Microsoft announced on Monday that the first Windows 7 Service Pack 1 public beta is now available.
Speaking at Microsoft’s Worldwide Partner Conference in Washington, Corporate Vice President of Windows & Windows Live – Tami Reller announced the public beta. Microsoft revealed its plans for Windows 7 SP1 and Windows Server 2008 R2 SP1 last month at its annual Tech-Ed conference. Windows 7 SP1 will include the usual hotfix patches and new virtualization tools in SP1 will help Windows Server 2008 R2 users prepare for cloud computing. SP1 will include RemoteFX which provides rich 3-D graphical experience for remote users. The service pack also will include a series of incremental updates, previously released on Windows Update for both Windows 7 SP1 and Windows Server 2008 R2 SP1.
RemoteFX is a new enhancement to RDP’s graphical remoting capabilities. The idea behind RemoteFX is to allow for a full remote experiences including multiple displays, Aero and multimedia streaming to all types of client devices including low cost thin clients. RemoteFX achieves this by using a technique known as host-based rendering. This technique allows for the final screen image to be rendered locally on the remote PC after being compressed and sent down to that remote host. The enhancements are expected to greatly improve video streaming across remote sessions which is currently one of the major drawbacks of virtualized computing.
In April this year a build of SP1 surfaced on the Internet. The build leaked to file sharing sites. SP1 is also rumored to include USB 3.0 support and enhanced Bluetooth/Wi-Fi stacks but Microsoft has not yet confirmed this.
Microsoft released a beta build of Windows 7 to testers earlier this month. Weighing in at 1.22GB the build was compiled on June 3 with the number 7601.16562.100603-1800. Microsoft released the public beta on its TechNet Evaluation Center page.
As most of you know, Windows 7 is expected to hit technet and MSDN by August 6th to a much anticipated welcome. However, this particlar issue looks strangely out of place and makes you wonder how exactly this passed through validation:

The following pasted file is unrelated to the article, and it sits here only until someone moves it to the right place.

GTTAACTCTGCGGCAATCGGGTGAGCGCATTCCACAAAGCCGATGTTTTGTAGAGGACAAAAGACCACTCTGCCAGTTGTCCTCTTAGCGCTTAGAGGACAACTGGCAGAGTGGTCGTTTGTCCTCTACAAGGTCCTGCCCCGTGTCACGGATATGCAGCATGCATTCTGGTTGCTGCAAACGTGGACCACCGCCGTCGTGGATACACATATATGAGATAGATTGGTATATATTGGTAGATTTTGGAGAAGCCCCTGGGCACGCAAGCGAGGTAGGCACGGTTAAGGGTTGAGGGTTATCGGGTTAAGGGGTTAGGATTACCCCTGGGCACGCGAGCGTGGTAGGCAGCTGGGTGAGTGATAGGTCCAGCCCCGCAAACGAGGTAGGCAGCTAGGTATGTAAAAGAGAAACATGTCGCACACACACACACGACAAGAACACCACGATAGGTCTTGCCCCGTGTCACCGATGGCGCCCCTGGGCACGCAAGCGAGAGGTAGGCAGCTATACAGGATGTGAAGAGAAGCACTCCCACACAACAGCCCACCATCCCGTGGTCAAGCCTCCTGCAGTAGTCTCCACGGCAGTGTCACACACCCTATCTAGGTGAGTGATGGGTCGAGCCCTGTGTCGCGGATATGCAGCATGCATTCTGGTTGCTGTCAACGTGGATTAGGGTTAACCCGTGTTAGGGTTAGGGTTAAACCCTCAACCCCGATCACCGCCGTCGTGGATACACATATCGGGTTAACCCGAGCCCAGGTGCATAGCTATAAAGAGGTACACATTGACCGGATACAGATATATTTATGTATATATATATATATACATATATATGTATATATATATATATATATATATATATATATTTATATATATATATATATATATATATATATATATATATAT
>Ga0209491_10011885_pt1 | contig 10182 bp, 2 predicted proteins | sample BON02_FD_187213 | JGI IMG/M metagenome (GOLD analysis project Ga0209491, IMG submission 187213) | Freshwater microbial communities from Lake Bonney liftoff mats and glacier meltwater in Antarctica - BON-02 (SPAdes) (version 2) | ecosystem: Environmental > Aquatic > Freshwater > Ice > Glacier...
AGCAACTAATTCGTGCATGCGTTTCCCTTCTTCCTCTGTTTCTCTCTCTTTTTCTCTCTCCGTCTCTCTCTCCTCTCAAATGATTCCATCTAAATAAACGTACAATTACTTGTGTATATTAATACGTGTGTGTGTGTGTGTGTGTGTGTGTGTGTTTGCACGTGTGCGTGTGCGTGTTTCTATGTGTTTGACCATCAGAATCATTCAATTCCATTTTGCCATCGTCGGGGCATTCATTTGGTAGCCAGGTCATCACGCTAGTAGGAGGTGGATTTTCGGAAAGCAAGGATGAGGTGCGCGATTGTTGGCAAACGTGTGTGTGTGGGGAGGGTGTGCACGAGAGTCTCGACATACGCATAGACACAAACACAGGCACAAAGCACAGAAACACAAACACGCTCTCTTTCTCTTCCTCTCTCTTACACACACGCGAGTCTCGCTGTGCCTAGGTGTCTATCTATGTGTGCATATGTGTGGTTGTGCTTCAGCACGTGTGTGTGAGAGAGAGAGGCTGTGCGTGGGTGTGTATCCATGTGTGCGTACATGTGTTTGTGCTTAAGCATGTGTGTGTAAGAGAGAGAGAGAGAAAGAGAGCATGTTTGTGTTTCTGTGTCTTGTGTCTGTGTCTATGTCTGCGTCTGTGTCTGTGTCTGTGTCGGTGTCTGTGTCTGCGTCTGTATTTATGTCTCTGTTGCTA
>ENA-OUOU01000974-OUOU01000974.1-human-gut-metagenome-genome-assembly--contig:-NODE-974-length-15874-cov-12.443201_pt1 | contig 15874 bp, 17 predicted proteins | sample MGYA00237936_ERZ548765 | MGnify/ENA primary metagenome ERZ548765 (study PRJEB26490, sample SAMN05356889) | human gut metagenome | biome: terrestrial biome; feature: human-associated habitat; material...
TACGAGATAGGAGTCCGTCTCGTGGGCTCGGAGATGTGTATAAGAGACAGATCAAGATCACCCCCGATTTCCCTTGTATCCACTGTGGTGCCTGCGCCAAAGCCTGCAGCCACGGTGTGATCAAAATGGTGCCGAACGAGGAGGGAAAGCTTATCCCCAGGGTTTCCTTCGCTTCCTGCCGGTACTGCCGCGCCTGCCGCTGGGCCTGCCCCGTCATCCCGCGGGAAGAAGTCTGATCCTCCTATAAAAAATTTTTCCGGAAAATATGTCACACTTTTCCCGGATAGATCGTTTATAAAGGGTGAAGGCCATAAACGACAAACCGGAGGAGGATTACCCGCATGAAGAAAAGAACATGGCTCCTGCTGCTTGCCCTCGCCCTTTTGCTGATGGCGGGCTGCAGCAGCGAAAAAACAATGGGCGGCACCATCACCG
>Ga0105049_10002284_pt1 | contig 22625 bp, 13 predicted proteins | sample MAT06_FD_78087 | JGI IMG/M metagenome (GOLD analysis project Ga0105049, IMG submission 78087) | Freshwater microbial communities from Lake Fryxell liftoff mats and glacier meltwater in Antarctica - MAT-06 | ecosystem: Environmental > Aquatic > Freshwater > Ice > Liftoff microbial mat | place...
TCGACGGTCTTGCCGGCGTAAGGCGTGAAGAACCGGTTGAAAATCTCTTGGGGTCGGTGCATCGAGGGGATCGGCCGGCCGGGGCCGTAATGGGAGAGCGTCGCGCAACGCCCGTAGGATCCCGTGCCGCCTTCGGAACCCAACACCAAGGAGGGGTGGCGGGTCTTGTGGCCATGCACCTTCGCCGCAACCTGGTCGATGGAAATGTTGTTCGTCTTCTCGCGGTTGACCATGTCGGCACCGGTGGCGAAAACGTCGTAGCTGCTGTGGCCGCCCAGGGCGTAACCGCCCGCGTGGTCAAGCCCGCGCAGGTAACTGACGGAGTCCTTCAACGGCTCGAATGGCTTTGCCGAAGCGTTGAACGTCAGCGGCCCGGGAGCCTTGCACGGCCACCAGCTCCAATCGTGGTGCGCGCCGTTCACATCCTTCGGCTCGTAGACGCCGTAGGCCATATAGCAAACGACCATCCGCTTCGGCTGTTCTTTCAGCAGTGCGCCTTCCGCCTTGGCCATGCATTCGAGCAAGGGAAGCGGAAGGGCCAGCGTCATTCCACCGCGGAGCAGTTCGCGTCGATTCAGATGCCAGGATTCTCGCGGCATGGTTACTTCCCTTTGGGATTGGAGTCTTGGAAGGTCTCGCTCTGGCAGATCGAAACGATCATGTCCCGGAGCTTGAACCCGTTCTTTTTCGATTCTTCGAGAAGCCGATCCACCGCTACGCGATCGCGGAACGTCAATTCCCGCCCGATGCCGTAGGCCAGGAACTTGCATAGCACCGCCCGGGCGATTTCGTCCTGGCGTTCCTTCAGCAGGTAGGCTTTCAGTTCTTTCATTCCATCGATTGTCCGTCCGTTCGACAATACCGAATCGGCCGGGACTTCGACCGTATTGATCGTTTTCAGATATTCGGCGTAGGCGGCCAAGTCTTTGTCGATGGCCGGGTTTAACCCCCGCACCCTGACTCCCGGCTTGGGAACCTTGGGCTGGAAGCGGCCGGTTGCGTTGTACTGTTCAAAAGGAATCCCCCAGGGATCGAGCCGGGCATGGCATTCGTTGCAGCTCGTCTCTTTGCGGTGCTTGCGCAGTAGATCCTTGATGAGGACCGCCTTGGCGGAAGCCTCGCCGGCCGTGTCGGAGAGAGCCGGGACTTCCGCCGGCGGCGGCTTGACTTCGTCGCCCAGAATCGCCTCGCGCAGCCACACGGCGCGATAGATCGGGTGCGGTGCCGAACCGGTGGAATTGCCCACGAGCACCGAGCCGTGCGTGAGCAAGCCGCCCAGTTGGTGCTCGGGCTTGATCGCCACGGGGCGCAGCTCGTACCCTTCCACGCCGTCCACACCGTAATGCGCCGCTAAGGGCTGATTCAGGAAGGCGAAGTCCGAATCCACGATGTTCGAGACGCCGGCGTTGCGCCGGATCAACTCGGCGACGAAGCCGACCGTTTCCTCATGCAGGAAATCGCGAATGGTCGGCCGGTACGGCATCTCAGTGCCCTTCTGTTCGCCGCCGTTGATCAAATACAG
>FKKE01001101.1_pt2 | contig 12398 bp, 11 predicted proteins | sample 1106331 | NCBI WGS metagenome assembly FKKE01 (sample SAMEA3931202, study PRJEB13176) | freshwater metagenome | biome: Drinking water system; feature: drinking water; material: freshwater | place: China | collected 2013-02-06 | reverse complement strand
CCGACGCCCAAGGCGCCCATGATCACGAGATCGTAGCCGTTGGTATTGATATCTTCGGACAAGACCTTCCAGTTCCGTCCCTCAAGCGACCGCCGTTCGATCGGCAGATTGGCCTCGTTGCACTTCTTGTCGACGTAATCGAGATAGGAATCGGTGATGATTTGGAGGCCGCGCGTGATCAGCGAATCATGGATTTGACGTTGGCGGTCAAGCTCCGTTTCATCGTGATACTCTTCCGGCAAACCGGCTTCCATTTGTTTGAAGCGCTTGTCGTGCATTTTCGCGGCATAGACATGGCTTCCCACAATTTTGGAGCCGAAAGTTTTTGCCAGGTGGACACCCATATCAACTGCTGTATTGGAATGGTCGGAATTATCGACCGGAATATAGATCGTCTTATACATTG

- Run an elevated CMD prompt
- Run CHKDSK <drive letter:> /r
- With task manager open, you should see your memory quickly gobbled away in the chkdsk.exe process until it either stops at or around 90% or it maxes completely out and crashes the computer.
I was told that this is by design in Windows 7 because the OS is capable and uses more memory. According to my source, because they intended to speed up chkdsk , they did so through using more memory. However, it could be a bug somewhere in OS or a driver bug but seeing as it happens across a wide range of setups, it doesn’t seem to be 3rd party related. This is the information I have been told by my MS contact. I can also verify this issue goes all the way back to Build 7201.
Without further adieu, Exhibit A:
So as Microsoft nears the end of development for Windows 7 we are now at the magical RTM build of 7600. Last week build 7600.16384 leaked and many assumed it was the final RTM Build that was to be signed off as gold and final. After talking to a few contacts within the program and developers, they gladly pointed out that it is NOT the RTM build. As some remember Windows Vista did a very similar trick during its RTM phase where there were a number of complied builds as ‘6000′. Ultimately it was settled that 16386 would be the build MS would send to manufacturing.
There are a number of sites however claiming that July 13th was the sign off date which was not necessarily true. Instead it was noted that it would be THIS month not a specific date. So as this has come to pass, another build: 7600.16385 has leaked out from a Chinese source.
Hopefully in the next few days we’ll know more but as of right now there is not a definitive RTM build that is gold.
In the light of the recent news about the SKUs for Windows 7 which will consist of Starter, Home Premium, Professional,
and Ultimate. Microsoft has also decided to do away with the Ultimate Extras for Windows 7. Because the lack of notable
features that Ultimate Extras brought to Windows Vista and with the added criticism they made the right choice in my opinion. The features brought by the Ultimate Extras simply were not worth the added cost to Ultimate. Bit Locker type applications are out for XP and Vista so why exactly pay $400 for a ‘exclusive feature’ that is added when it should either be in the OS anyway or can be inferior to 3rd party applications. Honestly I think I got fed up with it when the only things that were being released were Sound Packs, Dream Scenes, and very boring games like Ticker. So why exactly would one even want to pay that kind of money for such poor add on’s?
So it begs to differ..what exactly is Windows 7 Ultimate going to offer? What will set it apart from the other two versions that merit its price tag? The whole point of Ultimate and Ultimate Extras were that you got additional ‘treats’ for having dished out more money for the exclusive version of the OS. I really think if they had looked out for the long term they probably wouldn’t have went with this solution. Nothing was wrong with the Home/Pro versions. It actually made it quite simple. I guess in some ways it could be a blessing but far more questions arise than answers.